While the book focuses on how well herbal remedies work, there’s little information on when they shouldn’t be used. Some of these herbs have drug interactions, or are not recommended for those with certain conditions.
As an example, the book notes: “Warning: Do not use white willow in children suffering from low grade fevers. Do not take white willow if you are allergic to as aspirin. Do not use long term.” It does not mention liver interaction or pregnancy.
As a comparison, WebMD lists multiple pages of side effects, precautions, and interactions.
The advertising for The Lost Book of Herbal Remedies goes on at length about “finding your inner doctor” and how safe and simple it is to use herbs. Herbs are great, but if you want to use them like medicine, you need to treat them like medicine.
What I Recommend Instead of The Lost Book of Herbal Remedies
First, get a book that wasn’t thrown together in a hurry without proper proofreading. There are many amazing herbal books available.
Second, if you really want to know what to do with herbs in case of emergency, get training. There are a wide variety of online herbal courses, or you may be able to find in person classes.
Some of my favorite herbal books include:
Backyard Medicine – this book has multiple gorgeous full color photos for each plant, with simple instructions the are safe for the beginning herbalist.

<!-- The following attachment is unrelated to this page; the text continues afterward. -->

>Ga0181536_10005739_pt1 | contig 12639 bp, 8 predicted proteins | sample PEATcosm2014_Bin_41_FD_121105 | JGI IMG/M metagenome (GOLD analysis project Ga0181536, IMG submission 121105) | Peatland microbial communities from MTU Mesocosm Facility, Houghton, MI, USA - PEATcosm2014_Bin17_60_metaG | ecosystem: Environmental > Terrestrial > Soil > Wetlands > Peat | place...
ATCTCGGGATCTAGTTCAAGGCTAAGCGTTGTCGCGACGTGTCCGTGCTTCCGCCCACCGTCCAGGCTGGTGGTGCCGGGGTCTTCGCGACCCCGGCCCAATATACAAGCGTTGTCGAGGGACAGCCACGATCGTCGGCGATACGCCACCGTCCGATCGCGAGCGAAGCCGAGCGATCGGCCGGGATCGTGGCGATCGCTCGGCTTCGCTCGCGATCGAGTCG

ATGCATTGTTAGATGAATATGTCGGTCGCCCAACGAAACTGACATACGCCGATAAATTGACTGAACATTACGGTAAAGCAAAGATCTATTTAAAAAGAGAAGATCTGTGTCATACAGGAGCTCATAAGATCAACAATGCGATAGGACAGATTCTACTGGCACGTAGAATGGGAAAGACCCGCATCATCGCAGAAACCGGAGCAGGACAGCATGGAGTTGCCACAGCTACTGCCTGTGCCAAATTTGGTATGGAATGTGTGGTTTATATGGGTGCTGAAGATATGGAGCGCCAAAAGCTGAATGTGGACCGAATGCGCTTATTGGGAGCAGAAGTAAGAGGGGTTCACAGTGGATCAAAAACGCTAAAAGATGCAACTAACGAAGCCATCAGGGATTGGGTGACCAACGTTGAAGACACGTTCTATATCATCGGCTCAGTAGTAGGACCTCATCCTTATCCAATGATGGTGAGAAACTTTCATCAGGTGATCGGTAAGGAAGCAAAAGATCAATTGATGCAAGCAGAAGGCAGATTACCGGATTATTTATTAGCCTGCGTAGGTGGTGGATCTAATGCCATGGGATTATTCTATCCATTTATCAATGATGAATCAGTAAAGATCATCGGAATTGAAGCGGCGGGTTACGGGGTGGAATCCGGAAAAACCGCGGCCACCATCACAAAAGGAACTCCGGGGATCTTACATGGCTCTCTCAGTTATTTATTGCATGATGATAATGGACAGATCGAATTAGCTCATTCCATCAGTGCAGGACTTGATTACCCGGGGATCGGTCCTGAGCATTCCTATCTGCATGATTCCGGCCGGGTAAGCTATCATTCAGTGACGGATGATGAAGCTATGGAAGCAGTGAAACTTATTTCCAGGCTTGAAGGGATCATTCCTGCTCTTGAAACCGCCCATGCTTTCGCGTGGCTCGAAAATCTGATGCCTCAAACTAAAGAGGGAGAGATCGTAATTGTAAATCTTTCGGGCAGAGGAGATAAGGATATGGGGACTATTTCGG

The Homesteader’s Herbal Companion – geared to the homesteading lifestyle, this book includes herbs to grow and forage. There are many different recipes for human and animal care.
The Holistic Herbal by David Hoffman – this was one of my first herbal books, and it’s still a favorite. There are herbal monographs, medicine making instructions, and troubleshooting based on ailment.
Other herbalists I trust and recommend include Richo Cech, Rosemary Gladstar, Stephen Buhner, and Matthew Alfs. Samuel Thayer’s books are great for foraging edible plants. A reader recommended Heal Local by Dawn Combs.
If you want to take a course, check out The Herbal Academy. They have courses from beginner to advanced, and some of their courses don’t cost much more than The Lost Book of Herbal Remedies.
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Originally posted in 2021, last updated in 2023.